Question: How do ball joints work?
Answer: A ball-and-socket joint is a joint where a spherical head of one part connects to a spherical cavity of another. These joints allow for freedom of movement in all directions. We have ball-and-socket joints in our shoulders and hips. They allow our arms and legs to move in all directions. Now imagine if your body didn’t have any ball-and-socket joints. Your arm and leg movement would be very limited. The same thing applies to ball joints in vehicles. Ball joints are a flexible ball-and-socket joint that connect a vehicle’s control arms to the steering knuckles and act as a pivot point. Ball joints allow a vehicle’s suspension to move up and down, while also allowing the wheels to steer left or right. They are found on a vehicle’s front suspension because the front suspension is what allows a vehicle to make turns. Most front suspensions have one or two ball joints, and some rear suspensions may have ball joints also. Ball joints allow vehicles to carry heavier loads and to travel over all kinds of surfaces such as: over potholes, uneven surfaces, and over rocks/bumps. They allow tires to stay in constant contact with the road surface by allowing wheels to move up or down depending on the surface. The ball joints allow a wheel to stay in constant contact with these uneven surfaces while continuing to steer.
Question: Why do I need to replace my ball joints?
Answer: Ball joints will eventually wear from the amount of movement and friction they undergo(eliminate comma) and can become loose. A ball joints is made to fit tightly into its steel casing; excessive wear will allow for more room for the ball to move in the socket, which can affect wheel alignment, tire wear, and suspension noise. Bad ball joints can lead to abnormal wearing of your tires. A ball joint’s lubrication can also dry out. This will allow road water to get inside the ball joint and will eventually lead to rust. As ball joints wear, this can hamper your ability to steer and control the vehicle. If a ball joint fails, a vehicle’s suspension can collapse or the wheel could fall off causing the vehicle to lose control. A bad ball joint is extremely dangerous and can cause serious accidents.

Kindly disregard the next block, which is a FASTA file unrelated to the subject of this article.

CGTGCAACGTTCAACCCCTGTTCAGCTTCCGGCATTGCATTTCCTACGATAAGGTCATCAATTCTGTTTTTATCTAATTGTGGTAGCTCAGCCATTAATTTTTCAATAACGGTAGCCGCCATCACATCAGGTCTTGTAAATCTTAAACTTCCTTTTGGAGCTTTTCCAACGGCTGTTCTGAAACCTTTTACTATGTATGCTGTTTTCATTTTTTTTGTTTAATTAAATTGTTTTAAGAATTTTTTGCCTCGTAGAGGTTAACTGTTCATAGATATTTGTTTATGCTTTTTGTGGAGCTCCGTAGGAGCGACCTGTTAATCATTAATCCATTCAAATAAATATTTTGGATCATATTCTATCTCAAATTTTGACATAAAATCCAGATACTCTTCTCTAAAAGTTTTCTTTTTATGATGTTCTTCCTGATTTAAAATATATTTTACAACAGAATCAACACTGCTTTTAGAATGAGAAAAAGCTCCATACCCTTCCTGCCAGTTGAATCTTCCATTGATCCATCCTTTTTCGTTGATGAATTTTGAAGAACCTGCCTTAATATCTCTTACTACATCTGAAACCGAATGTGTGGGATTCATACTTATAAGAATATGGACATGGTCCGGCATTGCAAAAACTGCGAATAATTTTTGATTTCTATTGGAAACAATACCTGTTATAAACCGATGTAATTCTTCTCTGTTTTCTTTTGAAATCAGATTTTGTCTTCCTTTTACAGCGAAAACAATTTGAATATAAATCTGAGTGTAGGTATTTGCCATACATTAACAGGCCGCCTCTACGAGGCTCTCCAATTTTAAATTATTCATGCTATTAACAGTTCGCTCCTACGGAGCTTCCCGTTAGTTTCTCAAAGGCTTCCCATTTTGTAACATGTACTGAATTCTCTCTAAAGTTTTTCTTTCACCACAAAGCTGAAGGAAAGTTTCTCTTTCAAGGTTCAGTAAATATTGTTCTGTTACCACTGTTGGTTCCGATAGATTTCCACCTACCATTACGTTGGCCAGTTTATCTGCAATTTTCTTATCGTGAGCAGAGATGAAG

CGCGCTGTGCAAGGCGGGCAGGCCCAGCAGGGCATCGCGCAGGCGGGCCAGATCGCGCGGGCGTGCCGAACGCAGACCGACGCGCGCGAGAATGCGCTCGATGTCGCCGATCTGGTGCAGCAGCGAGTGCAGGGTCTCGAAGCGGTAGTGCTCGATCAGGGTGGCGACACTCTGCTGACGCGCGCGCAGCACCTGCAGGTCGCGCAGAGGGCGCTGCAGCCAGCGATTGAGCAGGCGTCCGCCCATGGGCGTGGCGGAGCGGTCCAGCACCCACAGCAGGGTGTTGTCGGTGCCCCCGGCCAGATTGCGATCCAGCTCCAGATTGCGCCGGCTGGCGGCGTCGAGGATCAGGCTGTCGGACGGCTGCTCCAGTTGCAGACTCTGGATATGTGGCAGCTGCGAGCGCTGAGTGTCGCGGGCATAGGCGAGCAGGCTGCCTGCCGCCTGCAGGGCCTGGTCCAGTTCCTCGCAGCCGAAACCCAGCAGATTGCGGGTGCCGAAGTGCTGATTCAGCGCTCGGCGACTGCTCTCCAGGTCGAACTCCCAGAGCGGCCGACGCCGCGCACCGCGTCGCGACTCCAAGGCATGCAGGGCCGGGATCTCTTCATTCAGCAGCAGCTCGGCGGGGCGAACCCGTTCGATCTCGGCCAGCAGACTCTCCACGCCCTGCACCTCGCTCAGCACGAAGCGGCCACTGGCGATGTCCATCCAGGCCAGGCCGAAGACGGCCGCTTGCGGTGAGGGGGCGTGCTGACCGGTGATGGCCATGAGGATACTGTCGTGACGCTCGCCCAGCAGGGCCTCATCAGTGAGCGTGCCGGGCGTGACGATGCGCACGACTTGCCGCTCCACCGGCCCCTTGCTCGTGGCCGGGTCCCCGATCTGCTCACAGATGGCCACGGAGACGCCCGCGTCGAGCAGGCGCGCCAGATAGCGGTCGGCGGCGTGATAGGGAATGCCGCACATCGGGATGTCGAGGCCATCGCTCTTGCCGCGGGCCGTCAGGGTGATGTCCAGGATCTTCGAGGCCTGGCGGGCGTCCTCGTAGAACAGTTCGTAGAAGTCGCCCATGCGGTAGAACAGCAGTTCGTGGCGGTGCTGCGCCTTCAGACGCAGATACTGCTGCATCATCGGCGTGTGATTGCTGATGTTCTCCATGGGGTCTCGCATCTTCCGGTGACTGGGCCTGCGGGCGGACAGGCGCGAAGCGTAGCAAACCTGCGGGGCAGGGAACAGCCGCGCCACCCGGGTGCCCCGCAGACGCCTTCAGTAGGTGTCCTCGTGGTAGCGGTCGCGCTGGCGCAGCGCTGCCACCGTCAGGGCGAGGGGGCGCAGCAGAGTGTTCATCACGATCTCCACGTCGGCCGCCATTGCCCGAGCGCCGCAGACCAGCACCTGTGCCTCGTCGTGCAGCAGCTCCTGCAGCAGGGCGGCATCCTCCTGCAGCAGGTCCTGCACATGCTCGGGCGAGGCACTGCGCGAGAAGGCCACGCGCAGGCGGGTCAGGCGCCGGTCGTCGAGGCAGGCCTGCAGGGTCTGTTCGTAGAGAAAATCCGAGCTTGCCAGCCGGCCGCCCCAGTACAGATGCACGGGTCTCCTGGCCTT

Question: When do you need to replace ball joints?
Answer: Any joint that exceeds the vehicle manufacturer’s maximum allowable wear needs to be replaced. Ball joints typically last 70,000 to 150,000 miles depending on their usage and road conditions. Clunking noises, poor handling, pulling, and abnormal wearing of your tires are all signs of a worn ball joint. If you see uneven tread wear patterns on your tire, you should have your ball joints checked. This can save you much money in the long run. Ball joints should be checked whenever the vehicle’s lubrication is checked. If the rubber boot which holds the joint’s lubrication is damaged or missing, chances are water has gotten into the joint. This can lead to rust and wearing, and your ball joint should be replaced. You can also check on your own to see if your ball joints are bad. You can give your tire a strong tug and see if you feel any extra pull or play. You can also jack the tire up and give the top and bottom of the tire a pull. If you feel any extra pull or play, you should have your ball joints checked immediately by a professional.